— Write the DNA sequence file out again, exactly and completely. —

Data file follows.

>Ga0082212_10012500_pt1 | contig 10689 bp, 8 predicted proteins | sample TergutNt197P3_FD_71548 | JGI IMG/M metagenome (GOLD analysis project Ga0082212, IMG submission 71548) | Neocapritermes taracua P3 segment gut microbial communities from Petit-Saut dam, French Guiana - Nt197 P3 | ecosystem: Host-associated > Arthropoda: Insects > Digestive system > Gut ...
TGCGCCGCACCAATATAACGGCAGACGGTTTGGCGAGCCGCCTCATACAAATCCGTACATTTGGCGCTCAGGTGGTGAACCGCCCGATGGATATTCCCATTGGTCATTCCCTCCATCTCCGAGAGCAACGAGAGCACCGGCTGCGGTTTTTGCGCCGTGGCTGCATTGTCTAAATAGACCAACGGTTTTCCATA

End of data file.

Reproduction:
>Ga0082212_10012500_pt1 | contig 10689 bp, 8 predicted proteins | sample TergutNt197P3_FD_71548 | JGI IMG/M metagenome (GOLD analysis project Ga0082212, IMG submission 71548) | Neocapritermes taracua P3 segment gut microbial communities from Petit-Saut dam, French Guiana - Nt197 P3 | ecosystem: Host-associated > Arthropoda: Insects > Digestive system > Gut ...
TGCGCCGCACCAATATAACGGCAGACGGTTTGGCGAGCCGCCTCATACAAATCCGTACATTTGGCGCTCAGGTGGTGAACCGCCCGATGGATATTCCCATTGGTCATTCCCTCCATCTCCGAGAGCAACGAGAGCACCGGCTGCGGTTTTTGCGCCGTGGCTGCATTGTCTAAATAGACCAACGGTTTTCCATA